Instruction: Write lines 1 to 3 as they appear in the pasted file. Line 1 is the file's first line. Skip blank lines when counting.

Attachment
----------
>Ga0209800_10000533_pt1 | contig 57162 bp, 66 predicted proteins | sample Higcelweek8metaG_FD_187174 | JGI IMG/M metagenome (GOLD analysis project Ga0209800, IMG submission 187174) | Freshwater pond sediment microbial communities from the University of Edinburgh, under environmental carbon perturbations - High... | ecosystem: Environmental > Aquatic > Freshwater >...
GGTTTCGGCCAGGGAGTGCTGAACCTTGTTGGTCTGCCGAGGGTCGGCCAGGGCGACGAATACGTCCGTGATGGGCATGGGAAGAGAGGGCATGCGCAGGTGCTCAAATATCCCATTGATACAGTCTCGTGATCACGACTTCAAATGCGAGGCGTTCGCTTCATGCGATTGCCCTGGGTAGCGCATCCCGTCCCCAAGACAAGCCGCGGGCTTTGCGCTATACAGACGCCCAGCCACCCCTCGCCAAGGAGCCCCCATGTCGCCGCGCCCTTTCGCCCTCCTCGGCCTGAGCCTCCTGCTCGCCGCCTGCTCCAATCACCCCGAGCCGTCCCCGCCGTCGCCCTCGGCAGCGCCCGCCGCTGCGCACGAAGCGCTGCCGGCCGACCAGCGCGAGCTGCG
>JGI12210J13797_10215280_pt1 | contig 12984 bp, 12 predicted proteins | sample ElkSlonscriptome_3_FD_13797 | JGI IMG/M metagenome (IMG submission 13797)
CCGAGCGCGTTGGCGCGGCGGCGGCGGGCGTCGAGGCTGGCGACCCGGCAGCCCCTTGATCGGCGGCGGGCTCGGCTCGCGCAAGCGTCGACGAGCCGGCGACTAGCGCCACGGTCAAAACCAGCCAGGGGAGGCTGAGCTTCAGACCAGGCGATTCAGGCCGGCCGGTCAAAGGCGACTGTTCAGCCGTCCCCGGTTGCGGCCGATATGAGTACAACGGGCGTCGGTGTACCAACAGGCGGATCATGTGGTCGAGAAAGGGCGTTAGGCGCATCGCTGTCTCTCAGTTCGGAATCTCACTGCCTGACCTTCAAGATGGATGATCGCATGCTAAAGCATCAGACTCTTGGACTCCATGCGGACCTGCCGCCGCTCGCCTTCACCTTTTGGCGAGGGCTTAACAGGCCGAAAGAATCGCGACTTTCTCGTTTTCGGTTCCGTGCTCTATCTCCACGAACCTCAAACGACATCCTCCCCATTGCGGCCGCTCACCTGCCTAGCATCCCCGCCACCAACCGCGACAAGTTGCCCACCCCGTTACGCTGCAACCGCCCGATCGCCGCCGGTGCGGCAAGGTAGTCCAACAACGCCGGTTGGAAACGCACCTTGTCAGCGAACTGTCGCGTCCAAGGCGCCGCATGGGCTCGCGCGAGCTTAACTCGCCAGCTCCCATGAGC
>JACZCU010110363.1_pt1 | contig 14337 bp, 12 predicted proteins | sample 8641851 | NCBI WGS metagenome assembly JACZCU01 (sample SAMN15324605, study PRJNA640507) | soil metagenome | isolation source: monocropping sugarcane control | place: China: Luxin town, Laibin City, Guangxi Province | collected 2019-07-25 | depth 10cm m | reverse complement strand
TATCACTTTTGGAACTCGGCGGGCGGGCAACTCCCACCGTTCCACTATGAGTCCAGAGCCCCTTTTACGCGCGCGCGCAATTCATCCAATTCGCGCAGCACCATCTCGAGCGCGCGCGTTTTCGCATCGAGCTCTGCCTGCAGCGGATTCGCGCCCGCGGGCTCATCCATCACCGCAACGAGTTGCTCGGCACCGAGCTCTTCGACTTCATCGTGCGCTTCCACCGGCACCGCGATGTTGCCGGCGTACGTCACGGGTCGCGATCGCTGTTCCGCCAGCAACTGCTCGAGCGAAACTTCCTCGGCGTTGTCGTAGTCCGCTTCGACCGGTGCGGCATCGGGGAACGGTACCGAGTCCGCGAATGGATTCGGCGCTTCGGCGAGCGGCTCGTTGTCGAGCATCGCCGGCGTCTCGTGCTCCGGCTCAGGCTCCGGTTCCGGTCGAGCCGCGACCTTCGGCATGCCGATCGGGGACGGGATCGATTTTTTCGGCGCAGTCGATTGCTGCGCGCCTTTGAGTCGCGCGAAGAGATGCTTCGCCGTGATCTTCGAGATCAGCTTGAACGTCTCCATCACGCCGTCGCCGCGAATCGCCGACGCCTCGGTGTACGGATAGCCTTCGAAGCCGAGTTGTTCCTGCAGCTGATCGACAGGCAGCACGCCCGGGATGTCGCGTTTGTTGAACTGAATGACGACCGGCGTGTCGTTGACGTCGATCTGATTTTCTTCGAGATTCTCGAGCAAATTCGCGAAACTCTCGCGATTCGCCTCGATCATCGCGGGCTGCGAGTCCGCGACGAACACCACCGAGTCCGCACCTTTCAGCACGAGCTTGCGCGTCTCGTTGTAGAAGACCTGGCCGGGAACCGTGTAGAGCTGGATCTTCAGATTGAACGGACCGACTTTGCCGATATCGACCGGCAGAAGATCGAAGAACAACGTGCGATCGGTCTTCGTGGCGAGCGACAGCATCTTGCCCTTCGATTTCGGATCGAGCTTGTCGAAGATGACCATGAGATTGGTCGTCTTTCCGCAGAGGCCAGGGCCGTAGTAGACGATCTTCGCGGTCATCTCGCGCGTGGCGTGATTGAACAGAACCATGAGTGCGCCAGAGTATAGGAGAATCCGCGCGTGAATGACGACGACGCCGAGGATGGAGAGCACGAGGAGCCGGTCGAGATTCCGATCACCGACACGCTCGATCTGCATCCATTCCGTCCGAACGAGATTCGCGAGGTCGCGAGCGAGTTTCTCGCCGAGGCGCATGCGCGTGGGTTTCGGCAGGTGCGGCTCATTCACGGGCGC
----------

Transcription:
>Ga0209800_10000533_pt1 | contig 57162 bp, 66 predicted proteins | sample Higcelweek8metaG_FD_187174 | JGI IMG/M metagenome (GOLD analysis project Ga0209800, IMG submission 187174) | Freshwater pond sediment microbial communities from the University of Edinburgh, under environmental carbon perturbations - High... | ecosystem: Environmental > Aquatic > Freshwater >...
GGTTTCGGCCAGGGAGTGCTGAACCTTGTTGGTCTGCCGAGGGTCGGCCAGGGCGACGAATACGTCCGTGATGGGCATGGGAAGAGAGGGCATGCGCAGGTGCTCAAATATCCCATTGATACAGTCTCGTGATCACGACTTCAAATGCGAGGCGTTCGCTTCATGCGATTGCCCTGGGTAGCGCATCCCGTCCCCAAGACAAGCCGCGGGCTTTGCGCTATACAGACGCCCAGCCACCCCTCGCCAAGGAGCCCCCATGTCGCCGCGCCCTTTCGCCCTCCTCGGCCTGAGCCTCCTGCTCGCCGCCTGCTCCAATCACCCCGAGCCGTCCCCGCCGTCGCCCTCGGCAGCGCCCGCCGCTGCGCACGAAGCGCTGCCGGCCGACCAGCGCGAGCTGCG
>JGI12210J13797_10215280_pt1 | contig 12984 bp, 12 predicted proteins | sample ElkSlonscriptome_3_FD_13797 | JGI IMG/M metagenome (IMG submission 13797)